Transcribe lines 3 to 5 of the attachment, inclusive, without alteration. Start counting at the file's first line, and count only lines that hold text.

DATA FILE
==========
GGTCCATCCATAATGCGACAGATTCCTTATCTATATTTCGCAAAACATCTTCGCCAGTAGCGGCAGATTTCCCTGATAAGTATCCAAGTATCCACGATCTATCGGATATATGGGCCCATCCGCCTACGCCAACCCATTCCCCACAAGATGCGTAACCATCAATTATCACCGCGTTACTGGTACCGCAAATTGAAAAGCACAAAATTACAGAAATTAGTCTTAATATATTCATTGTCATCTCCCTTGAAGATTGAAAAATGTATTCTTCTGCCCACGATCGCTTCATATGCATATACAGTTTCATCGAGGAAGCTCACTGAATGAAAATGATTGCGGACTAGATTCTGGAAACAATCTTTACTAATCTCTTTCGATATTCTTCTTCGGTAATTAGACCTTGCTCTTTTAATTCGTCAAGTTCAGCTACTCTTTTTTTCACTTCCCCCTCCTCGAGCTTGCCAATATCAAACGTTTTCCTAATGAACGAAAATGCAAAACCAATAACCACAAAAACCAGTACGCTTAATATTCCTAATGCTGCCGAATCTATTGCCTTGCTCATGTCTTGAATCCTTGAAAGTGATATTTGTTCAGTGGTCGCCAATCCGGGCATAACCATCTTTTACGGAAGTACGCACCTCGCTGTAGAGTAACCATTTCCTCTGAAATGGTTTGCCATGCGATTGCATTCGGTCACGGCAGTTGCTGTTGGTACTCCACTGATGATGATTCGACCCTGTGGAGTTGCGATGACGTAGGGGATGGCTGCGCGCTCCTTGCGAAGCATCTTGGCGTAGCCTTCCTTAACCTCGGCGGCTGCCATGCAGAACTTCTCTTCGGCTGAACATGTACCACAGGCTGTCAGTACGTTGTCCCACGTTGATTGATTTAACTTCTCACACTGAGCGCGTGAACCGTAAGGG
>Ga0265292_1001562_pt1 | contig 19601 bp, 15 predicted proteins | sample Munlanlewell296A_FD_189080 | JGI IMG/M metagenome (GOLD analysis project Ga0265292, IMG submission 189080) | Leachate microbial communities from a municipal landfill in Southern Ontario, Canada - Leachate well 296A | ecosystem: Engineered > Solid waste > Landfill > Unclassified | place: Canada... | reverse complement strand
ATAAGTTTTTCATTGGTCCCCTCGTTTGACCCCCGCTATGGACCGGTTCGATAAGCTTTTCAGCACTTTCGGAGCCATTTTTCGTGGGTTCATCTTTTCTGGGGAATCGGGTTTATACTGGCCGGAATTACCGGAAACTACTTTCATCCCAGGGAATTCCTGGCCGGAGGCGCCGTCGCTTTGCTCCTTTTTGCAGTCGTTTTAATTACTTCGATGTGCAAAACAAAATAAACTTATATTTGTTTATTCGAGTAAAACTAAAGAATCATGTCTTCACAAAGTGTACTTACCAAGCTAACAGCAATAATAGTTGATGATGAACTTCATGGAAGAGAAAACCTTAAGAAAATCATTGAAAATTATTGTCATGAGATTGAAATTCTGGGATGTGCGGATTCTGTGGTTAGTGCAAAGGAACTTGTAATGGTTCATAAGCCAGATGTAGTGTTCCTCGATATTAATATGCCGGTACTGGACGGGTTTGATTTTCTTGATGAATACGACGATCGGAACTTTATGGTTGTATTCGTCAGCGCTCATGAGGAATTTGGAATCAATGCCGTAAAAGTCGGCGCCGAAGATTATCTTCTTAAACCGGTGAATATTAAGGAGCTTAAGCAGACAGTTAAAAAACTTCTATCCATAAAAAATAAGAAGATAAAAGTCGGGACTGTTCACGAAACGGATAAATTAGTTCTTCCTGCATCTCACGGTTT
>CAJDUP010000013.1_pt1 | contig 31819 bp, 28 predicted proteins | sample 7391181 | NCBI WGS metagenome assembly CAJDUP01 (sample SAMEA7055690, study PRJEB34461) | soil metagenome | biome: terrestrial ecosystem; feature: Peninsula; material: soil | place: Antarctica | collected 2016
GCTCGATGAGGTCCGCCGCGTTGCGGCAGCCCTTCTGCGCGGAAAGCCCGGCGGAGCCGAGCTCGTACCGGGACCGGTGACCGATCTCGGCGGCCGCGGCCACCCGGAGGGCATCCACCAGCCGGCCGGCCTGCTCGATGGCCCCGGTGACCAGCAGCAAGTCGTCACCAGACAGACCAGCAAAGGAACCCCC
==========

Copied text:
ATAAGTTTTTCATTGGTCCCCTCGTTTGACCCCCGCTATGGACCGGTTCGATAAGCTTTTCAGCACTTTCGGAGCCATTTTTCGTGGGTTCATCTTTTCTGGGGAATCGGGTTTATACTGGCCGGAATTACCGGAAACTACTTTCATCCCAGGGAATTCCTGGCCGGAGGCGCCGTCGCTTTGCTCCTTTTTGCAGTCGTTTTAATTACTTCGATGTGCAAAACAAAATAAACTTATATTTGTTTATTCGAGTAAAACTAAAGAATCATGTCTTCACAAAGTGTACTTACCAAGCTAACAGCAATAATAGTTGATGATGAACTTCATGGAAGAGAAAACCTTAAGAAAATCATTGAAAATTATTGTCATGAGATTGAAATTCTGGGATGTGCGGATTCTGTGGTTAGTGCAAAGGAACTTGTAATGGTTCATAAGCCAGATGTAGTGTTCCTCGATATTAATATGCCGGTACTGGACGGGTTTGATTTTCTTGATGAATACGACGATCGGAACTTTATGGTTGTATTCGTCAGCGCTCATGAGGAATTTGGAATCAATGCCGTAAAAGTCGGCGCCGAAGATTATCTTCTTAAACCGGTGAATATTAAGGAGCTTAAGCAGACAGTTAAAAAACTTCTATCCATAAAAAATAAGAAGATAAAAGTCGGGACTGTTCACGAAACGGATAAATTAGTTCTTCCTGCATCTCACGGTTT
>CAJDUP010000013.1_pt1 | contig 31819 bp, 28 predicted proteins | sample 7391181 | NCBI WGS metagenome assembly CAJDUP01 (sample SAMEA7055690, study PRJEB34461) | soil metagenome | biome: terrestrial ecosystem; feature: Peninsula; material: soil | place: Antarctica | collected 2016
GCTCGATGAGGTCCGCCGCGTTGCGGCAGCCCTTCTGCGCGGAAAGCCCGGCGGAGCCGAGCTCGTACCGGGACCGGTGACCGATCTCGGCGGCCGCGGCCACCCGGAGGGCATCCACCAGCCGGCCGGCCTGCTCGATGGCCCCGGTGACCAGCAGCAAGTCGTCACCAGACAGACCAGCAAAGGAACCCCC